It’s no secret that the C7 will be a 2014 model launching in fall 2013 -- Chevrolet recently launched special-edition anniversary packages and a 427 convertible model for the 2013 Corvette to serve as a sort of swan song for the C6-generation car. In addition, GM last spring announced $131 million of upgrades to its plant in Bowling Green, Kentucky, to prepare for assembly of the new Corvette. Almost every other detail on the new car, however, has so far been shrouded in rumor and obfuscation.
Two things are certain with the C7 Corvette. For one, it won’t resurrect the split rear window design cue of the 1963 Corvette, as had been suggested by earlier concept cars and rumor mongering. The mule spotted here continues to use one solid rear window that slopes sharply into the decklid.
Second, even though the promise of a mid-engine layout is the most enduring Corvette myth of all time, it seems clear that Chevrolet will stick to a front-engine design for the C7. Multiple executives have denied that the Corvette would reposition its engine, and the proportions of this mule suggest the engine will indeed stay under the car’s long hood.
Familiar Coupe Body
Our spy pictures reveal that the C7 Corvette won’t look drastically different from the current model. As on the current car, the new Corvette will feature a wide rectangular grille opening, a long and low hood, center-mounted quad exhaust tips, and generous rear haunches able to fit wide on the drive axle. A traditional coupe will likely go on sale first, probably joined by a convertible at a later date.
It is clear that the new Corvette is slightly longer, in part because the wheelbase seems stretched a few inches. That move would probably improve the car’s ride-and-handling mix; recall that the new, 991-generation Porsche 911 also received a longer wheelbase, in order to improve comfort and high-speed stability. In the Corvette, increasing the wheelbase might also marginally improve interior and trunk room.
Reports suggest the Corvette may use an aluminum spaceframe, with the body composed of a mix of carbon fiber and fiberglass. That would be expensive, but it would cut weight -- possibly below 3000 pounds in some models. Like all automakers, GM will try to cut weight from new cars, in part because that improves fuel economy, and also because trimming mass will improve the Corvette’s dynamic performance.
Two Powertrain Options?
The Corvette will certainly retain its signature V-8 engine, though it remains uncertain as to whether a V-6 engine also will join the roster. The V-8 mill will be an evolution of GM’s small block design, with the fifth generation of the V-8 family adopting direct fuel injection for the first time. GM has already promised that the fifth-gen small block engines will produce more power and torque, while using less fuel than current engines; the company has invested about $1 billion in preparation for building the new V-8s.
The new Corvette V-8 will almost certainly continue to use pushrods, and may feature some sort of cylinder deactivation. There are indications it will be downsized to as little as 5.5 liters, compared to the 6.2-liter LS3 in the current base Corvette. Those moves would further cut fuel consumption, while retaining the car’s signature torquey nature and eight-cylinder heritage.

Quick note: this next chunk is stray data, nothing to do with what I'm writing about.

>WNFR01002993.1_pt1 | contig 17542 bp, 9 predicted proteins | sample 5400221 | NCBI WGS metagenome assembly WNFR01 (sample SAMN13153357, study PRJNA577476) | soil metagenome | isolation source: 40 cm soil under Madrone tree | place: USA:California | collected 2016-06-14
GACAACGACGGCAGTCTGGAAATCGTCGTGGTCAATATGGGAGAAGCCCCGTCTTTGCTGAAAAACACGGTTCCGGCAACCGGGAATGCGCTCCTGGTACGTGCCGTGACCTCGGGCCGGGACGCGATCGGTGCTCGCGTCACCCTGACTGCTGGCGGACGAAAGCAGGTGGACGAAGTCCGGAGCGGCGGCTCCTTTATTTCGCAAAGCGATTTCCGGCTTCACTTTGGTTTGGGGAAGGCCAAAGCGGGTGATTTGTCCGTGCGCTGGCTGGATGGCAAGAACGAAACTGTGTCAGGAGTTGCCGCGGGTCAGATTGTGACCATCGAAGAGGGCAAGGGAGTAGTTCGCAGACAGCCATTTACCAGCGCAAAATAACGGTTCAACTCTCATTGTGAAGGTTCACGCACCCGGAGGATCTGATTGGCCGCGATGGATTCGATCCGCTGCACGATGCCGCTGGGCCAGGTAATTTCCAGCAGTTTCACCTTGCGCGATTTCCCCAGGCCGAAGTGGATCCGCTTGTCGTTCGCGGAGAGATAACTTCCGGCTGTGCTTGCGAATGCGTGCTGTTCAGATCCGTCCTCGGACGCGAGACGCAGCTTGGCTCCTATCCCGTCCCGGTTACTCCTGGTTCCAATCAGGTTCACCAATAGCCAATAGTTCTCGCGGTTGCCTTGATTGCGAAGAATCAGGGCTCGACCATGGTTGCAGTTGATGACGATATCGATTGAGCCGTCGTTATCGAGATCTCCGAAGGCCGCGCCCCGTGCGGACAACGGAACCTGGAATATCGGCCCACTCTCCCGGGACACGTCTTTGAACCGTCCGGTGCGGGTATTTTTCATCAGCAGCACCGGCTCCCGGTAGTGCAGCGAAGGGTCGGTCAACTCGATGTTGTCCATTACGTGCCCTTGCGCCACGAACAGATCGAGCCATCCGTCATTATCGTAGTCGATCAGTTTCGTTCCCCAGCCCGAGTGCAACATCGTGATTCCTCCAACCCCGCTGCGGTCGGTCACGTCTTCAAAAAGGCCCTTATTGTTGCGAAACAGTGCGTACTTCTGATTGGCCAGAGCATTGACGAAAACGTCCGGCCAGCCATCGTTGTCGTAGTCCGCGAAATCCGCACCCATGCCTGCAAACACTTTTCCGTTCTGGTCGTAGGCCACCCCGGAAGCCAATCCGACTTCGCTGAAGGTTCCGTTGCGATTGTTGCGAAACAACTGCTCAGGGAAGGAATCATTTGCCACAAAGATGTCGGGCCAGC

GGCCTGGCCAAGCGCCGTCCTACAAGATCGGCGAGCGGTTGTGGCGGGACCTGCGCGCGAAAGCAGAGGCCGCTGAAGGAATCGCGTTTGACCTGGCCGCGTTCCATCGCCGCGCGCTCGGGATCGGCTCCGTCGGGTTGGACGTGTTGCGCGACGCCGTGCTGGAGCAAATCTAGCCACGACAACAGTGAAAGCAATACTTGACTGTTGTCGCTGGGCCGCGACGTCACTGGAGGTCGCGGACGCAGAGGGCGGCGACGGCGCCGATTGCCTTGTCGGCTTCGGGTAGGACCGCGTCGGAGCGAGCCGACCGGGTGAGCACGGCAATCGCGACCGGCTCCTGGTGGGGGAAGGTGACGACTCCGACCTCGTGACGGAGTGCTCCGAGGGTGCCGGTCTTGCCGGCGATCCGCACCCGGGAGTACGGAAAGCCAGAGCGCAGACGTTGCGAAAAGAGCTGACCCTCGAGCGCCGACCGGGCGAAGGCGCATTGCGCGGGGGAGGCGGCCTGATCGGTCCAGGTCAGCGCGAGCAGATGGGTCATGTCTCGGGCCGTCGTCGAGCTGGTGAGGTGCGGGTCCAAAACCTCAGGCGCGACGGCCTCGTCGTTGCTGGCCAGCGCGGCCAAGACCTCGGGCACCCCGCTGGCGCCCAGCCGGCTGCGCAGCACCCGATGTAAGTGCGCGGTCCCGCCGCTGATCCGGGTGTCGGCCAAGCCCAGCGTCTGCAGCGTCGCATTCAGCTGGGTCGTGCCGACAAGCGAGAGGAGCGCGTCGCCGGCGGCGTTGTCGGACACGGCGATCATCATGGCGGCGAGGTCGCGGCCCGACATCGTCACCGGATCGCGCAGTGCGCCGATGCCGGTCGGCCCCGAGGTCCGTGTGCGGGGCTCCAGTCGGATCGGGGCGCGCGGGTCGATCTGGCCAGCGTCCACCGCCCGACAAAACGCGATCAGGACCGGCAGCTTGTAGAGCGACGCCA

Although many executives have denied it, there are hints that the C7 Corvette will also receive a single- or twin-turbocharged V-6 engine. That might strike the Chevrolet faithful as heresy, but doing so would help bump the Corvette’s economy ratings so that GM could better meet stricter CAFE and emissions regulations. If such an engine is offered, it could be a version of GM’s popular 3.6-liter direct-injected V-6. But don’t place bets on a Corvette V-6 just yet -- such a model would be a hard sell to Corvette purists. Perhaps this engine will have to wait for the C8.
As to transmission choices, we’re told the Corvette will score a new seven-speed manual transmission, again keeping up with the 2012 Porsche 911, which offers a new seven-speed stick. Despite rumors of an optional dual-clutch automated transmission, it seems more likely Chevrolet will stick with a regular automatic for the clutch pedal averse. GM is currently developing its next generation of full-size trucks, so it’s possible that automatic transmissions could be shared between the pickups and the Corvette. Expect seven or eight forward speeds, up from six in current Corvette automatics.
Few Chassis Changes
Few details on the C7’s suspension setup have leaked so far, leading us to believe there are no drastic changes. Chevrolet will probably endeavor to make the new Corvette somewhat easier for novices to drive quickly, while retaining the car’s world-class grip and overall driving dynamics. Reduced overall weight and the aforementioned wheelbase stretch should help with this.
In the face of increasing oil prices and tightening government regulations, it’s no secret that Chevrolet must make the C7 Corvette even more fuel efficient. At the same time, executives have made clear that they don’t want the car to neglect the huge levels of performance and fun on which the Corvette has built its name. When the 2014 Corvette goes on sale in fall 2013, we firmly believe it will continue to be one of the best -- or perhaps the best -- best American-made sports cars available.